Yet, as someone who used to spend a lot of time at the FARA office in DC trying to find things that make good stories I could write, what you need to know is that FARA is almost totally a joke. I used to talk to the lawyers there when I thought I’d found someone not complying with the law, and the FARA lawyers were really hard to distinguish from defense lawyers for the folks I was trying to write stories about. It is for better or worse not an office that is terribly interested in enforcement. No one wants to register because it shows your opinions what you’re doing and it’s actually housed within the Department of Justice. You’re registering as a “foreign agent.” It sounds bad. But people who want to go by the books do. Some of the stuff you find if you go through the filing is super sleazy. But there’s also a lot that’s totally non-confrontational and boring – huge firms providing counsel and technical assistance for how allies structure loan guarantees and other aspects of bilateral relations with the US.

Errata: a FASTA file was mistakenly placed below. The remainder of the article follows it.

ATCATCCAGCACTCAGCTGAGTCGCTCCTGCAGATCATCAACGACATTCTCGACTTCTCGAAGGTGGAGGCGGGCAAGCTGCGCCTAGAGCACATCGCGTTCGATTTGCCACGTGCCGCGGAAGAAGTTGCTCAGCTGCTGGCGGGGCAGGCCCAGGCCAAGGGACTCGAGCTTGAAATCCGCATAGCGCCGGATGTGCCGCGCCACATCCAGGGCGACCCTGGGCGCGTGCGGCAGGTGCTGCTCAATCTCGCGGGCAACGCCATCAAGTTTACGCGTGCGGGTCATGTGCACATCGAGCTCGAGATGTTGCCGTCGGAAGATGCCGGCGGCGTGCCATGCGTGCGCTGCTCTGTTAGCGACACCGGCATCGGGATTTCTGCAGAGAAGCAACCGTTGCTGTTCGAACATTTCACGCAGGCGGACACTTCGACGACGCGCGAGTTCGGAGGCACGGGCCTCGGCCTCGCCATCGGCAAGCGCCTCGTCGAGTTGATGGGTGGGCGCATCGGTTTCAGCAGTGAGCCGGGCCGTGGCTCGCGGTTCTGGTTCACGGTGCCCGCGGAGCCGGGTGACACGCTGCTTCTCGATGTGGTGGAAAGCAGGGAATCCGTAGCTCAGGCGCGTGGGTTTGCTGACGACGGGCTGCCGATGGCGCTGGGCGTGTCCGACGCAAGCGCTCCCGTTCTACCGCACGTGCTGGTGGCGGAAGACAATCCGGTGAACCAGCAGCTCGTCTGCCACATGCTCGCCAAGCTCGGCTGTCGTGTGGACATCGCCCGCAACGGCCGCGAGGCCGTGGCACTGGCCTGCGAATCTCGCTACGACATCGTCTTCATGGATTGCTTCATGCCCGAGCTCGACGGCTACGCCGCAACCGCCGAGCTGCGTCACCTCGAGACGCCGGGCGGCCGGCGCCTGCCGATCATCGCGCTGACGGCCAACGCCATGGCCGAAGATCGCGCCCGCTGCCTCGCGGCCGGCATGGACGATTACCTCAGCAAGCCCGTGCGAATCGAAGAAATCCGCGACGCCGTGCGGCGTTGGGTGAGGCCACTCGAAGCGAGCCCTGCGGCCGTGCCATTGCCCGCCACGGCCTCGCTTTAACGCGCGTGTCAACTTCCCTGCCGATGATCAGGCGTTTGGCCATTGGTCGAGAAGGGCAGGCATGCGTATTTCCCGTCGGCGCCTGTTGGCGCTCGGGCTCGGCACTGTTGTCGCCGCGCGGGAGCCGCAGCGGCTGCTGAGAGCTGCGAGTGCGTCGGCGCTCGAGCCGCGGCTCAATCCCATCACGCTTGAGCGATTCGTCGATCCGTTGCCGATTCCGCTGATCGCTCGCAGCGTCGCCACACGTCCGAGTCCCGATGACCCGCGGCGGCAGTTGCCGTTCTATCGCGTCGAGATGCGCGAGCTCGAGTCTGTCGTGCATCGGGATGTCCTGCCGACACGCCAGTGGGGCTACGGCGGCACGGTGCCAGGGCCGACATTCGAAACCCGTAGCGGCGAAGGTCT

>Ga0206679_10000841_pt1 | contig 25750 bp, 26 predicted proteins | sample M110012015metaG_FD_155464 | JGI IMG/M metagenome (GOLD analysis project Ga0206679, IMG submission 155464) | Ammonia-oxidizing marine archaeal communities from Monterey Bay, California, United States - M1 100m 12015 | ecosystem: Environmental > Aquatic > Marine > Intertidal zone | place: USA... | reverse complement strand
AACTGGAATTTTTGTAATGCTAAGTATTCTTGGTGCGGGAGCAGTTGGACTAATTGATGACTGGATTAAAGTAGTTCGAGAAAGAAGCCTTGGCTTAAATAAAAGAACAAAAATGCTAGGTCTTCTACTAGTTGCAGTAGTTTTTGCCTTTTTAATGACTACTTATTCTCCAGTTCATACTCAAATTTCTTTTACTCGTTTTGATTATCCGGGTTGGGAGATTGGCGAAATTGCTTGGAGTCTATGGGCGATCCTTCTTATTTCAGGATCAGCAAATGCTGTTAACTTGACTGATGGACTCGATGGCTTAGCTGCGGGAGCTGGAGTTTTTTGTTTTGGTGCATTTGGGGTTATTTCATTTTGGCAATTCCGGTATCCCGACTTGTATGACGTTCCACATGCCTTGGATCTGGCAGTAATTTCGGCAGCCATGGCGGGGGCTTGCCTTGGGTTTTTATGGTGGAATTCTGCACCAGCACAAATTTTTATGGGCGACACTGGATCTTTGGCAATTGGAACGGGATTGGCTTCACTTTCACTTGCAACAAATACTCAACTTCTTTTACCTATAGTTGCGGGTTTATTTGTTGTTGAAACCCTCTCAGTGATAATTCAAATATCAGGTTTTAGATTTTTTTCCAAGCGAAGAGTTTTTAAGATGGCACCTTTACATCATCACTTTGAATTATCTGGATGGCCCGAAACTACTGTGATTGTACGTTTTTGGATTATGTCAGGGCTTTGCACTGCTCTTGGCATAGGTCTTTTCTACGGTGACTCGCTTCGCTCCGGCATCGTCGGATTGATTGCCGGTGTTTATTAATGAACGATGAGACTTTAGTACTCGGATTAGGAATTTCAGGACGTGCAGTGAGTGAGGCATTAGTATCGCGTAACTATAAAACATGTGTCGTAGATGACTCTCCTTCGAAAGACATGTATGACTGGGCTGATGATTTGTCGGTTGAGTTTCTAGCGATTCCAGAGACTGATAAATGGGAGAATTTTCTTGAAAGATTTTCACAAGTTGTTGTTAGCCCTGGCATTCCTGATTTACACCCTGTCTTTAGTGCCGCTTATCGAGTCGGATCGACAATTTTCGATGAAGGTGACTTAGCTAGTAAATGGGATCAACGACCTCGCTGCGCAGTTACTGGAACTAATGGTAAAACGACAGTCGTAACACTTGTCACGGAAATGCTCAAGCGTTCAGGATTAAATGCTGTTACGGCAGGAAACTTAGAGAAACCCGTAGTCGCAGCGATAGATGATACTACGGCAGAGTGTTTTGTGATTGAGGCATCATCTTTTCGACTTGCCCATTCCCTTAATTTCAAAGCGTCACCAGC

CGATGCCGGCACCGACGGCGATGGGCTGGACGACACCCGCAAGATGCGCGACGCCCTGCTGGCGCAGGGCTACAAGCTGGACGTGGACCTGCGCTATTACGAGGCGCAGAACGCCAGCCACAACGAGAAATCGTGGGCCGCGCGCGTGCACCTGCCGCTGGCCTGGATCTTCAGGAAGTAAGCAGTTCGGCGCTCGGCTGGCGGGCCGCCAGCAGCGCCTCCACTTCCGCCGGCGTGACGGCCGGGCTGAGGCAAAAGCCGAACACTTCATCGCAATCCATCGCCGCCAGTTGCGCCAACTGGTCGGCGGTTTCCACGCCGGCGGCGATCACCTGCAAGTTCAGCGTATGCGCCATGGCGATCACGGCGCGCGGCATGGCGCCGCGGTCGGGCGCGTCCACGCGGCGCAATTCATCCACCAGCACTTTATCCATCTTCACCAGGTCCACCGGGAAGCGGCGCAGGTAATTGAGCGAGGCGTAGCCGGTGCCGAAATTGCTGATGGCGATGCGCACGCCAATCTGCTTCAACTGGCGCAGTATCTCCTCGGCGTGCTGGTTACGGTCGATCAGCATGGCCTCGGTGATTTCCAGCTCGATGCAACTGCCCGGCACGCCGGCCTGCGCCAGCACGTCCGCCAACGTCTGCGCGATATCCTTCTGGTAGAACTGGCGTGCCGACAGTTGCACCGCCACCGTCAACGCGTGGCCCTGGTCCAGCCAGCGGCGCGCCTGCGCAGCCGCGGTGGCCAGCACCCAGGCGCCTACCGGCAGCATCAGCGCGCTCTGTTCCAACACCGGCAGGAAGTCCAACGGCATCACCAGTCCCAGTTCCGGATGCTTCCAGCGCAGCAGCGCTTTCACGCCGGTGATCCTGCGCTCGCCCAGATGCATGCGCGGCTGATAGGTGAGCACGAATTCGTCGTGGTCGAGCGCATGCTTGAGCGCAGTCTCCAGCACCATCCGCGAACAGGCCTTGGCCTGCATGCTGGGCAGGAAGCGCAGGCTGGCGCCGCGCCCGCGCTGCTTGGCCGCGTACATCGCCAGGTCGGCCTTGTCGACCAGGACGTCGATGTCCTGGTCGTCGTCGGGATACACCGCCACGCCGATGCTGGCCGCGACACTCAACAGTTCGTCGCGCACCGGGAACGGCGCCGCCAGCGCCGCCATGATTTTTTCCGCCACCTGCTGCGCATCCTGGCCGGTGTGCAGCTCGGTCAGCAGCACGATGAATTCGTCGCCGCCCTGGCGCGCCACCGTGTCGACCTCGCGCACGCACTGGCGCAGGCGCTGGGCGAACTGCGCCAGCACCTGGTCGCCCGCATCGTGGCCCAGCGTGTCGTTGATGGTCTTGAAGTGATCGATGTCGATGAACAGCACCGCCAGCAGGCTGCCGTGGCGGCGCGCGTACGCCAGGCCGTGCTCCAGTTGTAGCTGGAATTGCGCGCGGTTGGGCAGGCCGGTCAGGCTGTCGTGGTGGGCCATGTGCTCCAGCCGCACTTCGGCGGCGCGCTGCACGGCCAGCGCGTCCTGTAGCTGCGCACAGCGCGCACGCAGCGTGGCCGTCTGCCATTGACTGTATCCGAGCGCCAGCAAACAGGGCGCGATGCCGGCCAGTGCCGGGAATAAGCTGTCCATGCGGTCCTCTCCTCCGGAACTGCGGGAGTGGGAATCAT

But here’s the thing. First, most of this stuff only usually ever gets attention from a few dozen DC journalists who follow this stuff. By and large no one cares. But now Manafort is under a super hot spotlight. There’s ugly stuff under this rock. And it’s in the process of getting turned over. That’s a big, big difference.

I think Manafort will rue the day he signed on with Trump. He’s made huge amounts of money and has tons of dirty laundry to show for it. But probably no one would have paid much attention. Now it’s a huge, huge, huge story.